Yesterday, 07:25 AM
    Hi all, is it normal for toddlers to nurse a bit tougher as they get older? My two year old isn't biting or anything, but I feel like I am being attacked by a vacuum cleaner or something...crazy sucking that is mildly uncomfortable.
    2 replies | 63 view(s)
  • @llli*newmama19's Avatar
    September 17th, 2017, 10:17 PM
    My 13 MO is cutting two of her top teeth, and has taken to biting down on my nipple (hard!) when I try and nurse her. I've just gone back to work so I'm offering her a nursing session 2-3 times a day, depending on when she wakes up. But the way things are going she is often only getting 1 good session in. I think she's frustrated that the milk isn't flowing immediately and then bites me. I've tried telling her no and unlatching but she either cries and gets very upset or just does it again. I really want to keep nursing her but worried that this biting thing may make that difficult... I do think it's teething related but am not sure what to do! Help?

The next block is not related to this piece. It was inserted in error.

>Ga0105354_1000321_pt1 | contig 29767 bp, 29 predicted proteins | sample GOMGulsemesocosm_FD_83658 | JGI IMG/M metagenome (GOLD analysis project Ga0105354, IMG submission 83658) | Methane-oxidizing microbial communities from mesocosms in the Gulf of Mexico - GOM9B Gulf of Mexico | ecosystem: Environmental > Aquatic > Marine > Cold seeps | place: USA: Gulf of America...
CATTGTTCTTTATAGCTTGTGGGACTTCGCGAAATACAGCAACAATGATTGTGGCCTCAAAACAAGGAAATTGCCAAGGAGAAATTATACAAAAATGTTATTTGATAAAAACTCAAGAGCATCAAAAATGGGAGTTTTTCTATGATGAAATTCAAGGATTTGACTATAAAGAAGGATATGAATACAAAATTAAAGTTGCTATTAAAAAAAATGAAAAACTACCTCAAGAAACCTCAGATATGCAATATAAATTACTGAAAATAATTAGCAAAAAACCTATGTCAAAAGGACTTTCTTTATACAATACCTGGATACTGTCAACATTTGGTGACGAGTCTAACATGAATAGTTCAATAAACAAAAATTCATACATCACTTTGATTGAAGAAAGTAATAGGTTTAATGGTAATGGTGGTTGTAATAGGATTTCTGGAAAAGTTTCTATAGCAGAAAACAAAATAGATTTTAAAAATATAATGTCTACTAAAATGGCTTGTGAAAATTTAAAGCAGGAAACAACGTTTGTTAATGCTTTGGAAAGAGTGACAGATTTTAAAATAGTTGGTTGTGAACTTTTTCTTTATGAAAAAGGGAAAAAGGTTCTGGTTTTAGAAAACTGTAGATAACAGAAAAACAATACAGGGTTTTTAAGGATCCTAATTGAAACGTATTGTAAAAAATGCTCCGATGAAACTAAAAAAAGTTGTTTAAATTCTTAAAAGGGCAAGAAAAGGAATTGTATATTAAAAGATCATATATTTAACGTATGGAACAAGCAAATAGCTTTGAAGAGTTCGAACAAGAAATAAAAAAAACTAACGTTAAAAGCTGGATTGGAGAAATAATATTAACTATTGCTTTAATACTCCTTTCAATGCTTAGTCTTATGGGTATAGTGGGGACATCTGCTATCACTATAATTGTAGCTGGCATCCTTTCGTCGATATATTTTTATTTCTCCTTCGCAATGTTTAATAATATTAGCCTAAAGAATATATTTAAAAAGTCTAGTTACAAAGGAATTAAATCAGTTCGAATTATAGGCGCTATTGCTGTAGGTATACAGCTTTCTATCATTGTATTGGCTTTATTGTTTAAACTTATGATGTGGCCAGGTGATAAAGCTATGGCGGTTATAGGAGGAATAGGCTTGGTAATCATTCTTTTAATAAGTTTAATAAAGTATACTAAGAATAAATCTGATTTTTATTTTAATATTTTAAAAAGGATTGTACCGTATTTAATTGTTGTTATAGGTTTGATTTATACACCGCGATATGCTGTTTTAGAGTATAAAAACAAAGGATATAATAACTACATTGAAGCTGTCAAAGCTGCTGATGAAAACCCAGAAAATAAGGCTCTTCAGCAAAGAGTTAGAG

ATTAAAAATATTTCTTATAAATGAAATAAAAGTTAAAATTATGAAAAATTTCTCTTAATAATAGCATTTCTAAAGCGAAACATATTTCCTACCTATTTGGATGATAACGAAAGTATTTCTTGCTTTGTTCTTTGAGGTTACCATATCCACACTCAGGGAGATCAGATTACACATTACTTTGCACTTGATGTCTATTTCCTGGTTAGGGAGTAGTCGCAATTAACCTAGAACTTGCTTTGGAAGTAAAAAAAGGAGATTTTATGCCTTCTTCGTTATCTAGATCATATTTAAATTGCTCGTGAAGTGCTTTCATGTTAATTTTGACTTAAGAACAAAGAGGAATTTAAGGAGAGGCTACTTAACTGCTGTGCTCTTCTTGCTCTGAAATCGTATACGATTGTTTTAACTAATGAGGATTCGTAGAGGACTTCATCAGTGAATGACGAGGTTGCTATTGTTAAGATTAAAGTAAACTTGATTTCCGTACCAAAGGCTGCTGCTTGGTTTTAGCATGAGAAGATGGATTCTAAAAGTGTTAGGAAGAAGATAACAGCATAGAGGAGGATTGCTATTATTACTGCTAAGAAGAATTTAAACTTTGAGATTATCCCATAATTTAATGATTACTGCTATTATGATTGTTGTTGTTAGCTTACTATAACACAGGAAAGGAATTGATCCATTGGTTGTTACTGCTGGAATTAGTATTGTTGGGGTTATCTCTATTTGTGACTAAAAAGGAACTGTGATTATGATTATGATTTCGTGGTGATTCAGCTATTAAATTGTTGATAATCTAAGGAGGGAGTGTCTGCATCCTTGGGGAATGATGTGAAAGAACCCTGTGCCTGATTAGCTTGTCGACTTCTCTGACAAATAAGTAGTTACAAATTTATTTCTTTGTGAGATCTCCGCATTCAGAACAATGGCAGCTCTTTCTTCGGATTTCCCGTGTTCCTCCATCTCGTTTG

1 replies | 97 view(s)
  • @llli*carm3's Avatar
    Yesterday, 06:40 PM
    Nursing a toddler is definitely a different feeling than nursing a newborn! Bigger, stronger mouth = stronger suction. That said, by age 2 you can definitely work on nursing manners - ie, "that's too rough for mama, please be gentle" and ending the nursing session. You don't have to wait long to let him try again, but that little break will help him to figure out that if he doesn't nurse nicely, he doesn't get to nurse! Another thing to think about is whether you're getting your period back (if you haven't already) or if you're possibly pregnant - both things that can make it a little more uncomfortable to nurse.
    2 replies | 63 view(s)
  • @llli*anuha's Avatar
    Yesterday, 08:56 AM
    :lol Mine had a short period of doing the vacuum clearer style (at around one year). But it passed as we always re-adjusted the latching so she wouldn't take too much of my boob.
    2 replies | 63 view(s)
  • @llli*jollycat's Avatar
    Yesterday, 02:51 AM